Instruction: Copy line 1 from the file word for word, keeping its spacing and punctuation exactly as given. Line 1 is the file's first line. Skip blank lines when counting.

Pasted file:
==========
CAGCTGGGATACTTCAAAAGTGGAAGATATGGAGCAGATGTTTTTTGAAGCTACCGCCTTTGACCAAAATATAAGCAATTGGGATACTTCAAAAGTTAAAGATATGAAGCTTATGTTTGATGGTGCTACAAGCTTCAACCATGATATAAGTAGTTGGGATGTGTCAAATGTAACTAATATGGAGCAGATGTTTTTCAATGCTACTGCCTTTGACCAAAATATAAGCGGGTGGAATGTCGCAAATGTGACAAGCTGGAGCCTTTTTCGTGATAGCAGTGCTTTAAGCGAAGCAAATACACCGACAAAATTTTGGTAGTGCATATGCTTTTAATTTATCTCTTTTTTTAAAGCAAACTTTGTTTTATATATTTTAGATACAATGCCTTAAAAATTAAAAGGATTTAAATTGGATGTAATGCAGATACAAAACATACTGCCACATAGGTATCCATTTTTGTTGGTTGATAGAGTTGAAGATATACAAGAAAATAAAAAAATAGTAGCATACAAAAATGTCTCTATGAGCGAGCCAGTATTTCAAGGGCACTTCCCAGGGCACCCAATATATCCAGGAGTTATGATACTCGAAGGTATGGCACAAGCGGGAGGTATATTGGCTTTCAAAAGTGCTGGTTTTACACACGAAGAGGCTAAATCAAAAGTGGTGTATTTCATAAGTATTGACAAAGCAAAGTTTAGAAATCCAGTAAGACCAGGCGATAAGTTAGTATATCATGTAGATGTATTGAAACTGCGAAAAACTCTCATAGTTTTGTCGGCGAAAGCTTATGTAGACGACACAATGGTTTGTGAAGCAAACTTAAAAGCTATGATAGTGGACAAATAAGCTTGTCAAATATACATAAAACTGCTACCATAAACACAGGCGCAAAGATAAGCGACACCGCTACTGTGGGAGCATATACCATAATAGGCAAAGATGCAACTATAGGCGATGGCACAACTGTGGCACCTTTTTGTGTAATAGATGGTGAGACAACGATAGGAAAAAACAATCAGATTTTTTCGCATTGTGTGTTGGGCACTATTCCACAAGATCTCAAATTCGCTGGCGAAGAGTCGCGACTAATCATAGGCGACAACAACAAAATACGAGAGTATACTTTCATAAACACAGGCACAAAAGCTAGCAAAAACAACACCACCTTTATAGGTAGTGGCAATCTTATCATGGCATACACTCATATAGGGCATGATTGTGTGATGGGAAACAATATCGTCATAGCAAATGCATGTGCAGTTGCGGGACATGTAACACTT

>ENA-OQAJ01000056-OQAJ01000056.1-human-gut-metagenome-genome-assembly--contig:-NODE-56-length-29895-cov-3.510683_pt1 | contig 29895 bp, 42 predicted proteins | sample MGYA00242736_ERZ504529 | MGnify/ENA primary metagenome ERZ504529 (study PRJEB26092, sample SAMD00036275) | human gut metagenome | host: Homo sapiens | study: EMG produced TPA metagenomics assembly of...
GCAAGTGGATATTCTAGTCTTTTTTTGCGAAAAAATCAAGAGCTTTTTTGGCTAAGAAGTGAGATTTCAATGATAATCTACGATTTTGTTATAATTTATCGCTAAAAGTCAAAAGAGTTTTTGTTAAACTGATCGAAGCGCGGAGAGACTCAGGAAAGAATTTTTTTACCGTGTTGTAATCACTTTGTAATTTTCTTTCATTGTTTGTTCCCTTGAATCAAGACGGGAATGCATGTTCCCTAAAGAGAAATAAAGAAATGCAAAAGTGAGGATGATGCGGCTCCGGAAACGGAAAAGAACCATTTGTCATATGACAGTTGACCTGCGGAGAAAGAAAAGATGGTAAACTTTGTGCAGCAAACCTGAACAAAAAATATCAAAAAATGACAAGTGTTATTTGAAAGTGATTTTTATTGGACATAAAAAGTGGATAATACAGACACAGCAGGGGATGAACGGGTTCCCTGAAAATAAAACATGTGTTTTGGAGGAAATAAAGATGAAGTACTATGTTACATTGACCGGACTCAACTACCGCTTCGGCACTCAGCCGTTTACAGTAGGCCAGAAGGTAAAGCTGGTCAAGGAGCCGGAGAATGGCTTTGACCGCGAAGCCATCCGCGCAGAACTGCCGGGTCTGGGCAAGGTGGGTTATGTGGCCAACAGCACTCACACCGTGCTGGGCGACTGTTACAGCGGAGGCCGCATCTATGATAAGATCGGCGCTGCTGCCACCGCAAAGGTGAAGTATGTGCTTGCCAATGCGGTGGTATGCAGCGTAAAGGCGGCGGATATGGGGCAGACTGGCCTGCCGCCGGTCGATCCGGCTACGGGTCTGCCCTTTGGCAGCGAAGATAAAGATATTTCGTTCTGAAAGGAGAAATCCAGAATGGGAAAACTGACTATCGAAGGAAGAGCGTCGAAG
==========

CAGCTGGGATACTTCAAAAGTGGAAGATATGGAGCAGATGTTTTTTGAAGCTACCGCCTTTGACCAAAATATAAGCAATTGGGATACTTCAAAAGTTAAAGATATGAAGCTTATGTTTGATGGTGCTACAAGCTTCAACCATGATATAAGTAGTTGGGATGTGTCAAATGTAACTAATATGGAGCAGATGTTTTTCAATGCTACTGCCTTTGACCAAAATATAAGCGGGTGGAATGTCGCAAATGTGACAAGCTGGAGCCTTTTTCGTGATAGCAGTGCTTTAAGCGAAGCAAATACACCGACAAAATTTTGGTAGTGCATATGCTTTTAATTTATCTCTTTTTTTAAAGCAAACTTTGTTTTATATATTTTAGATACAATGCCTTAAAAATTAAAAGGATTTAAATTGGATGTAATGCAGATACAAAACATACTGCCACATAGGTATCCATTTTTGTTGGTTGATAGAGTTGAAGATATACAAGAAAATAAAAAAATAGTAGCATACAAAAATGTCTCTATGAGCGAGCCAGTATTTCAAGGGCACTTCCCAGGGCACCCAATATATCCAGGAGTTATGATACTCGAAGGTATGGCACAAGCGGGAGGTATATTGGCTTTCAAAAGTGCTGGTTTTACACACGAAGAGGCTAAATCAAAAGTGGTGTATTTCATAAGTATTGACAAAGCAAAGTTTAGAAATCCAGTAAGACCAGGCGATAAGTTAGTATATCATGTAGATGTATTGAAACTGCGAAAAACTCTCATAGTTTTGTCGGCGAAAGCTTATGTAGACGACACAATGGTTTGTGAAGCAAACTTAAAAGCTATGATAGTGGACAAATAAGCTTGTCAAATATACATAAAACTGCTACCATAAACACAGGCGCAAAGATAAGCGACACCGCTACTGTGGGAGCATATACCATAATAGGCAAAGATGCAACTATAGGCGATGGCACAACTGTGGCACCTTTTTGTGTAATAGATGGTGAGACAACGATAGGAAAAAACAATCAGATTTTTTCGCATTGTGTGTTGGGCACTATTCCACAAGATCTCAAATTCGCTGGCGAAGAGTCGCGACTAATCATAGGCGACAACAACAAAATACGAGAGTATACTTTCATAAACACAGGCACAAAAGCTAGCAAAAACAACACCACCTTTATAGGTAGTGGCAATCTTATCATGGCATACACTCATATAGGGCATGATTGTGTGATGGGAAACAATATCGTCATAGCAAATGCATGTGCAGTTGCGGGACATGTAACACTT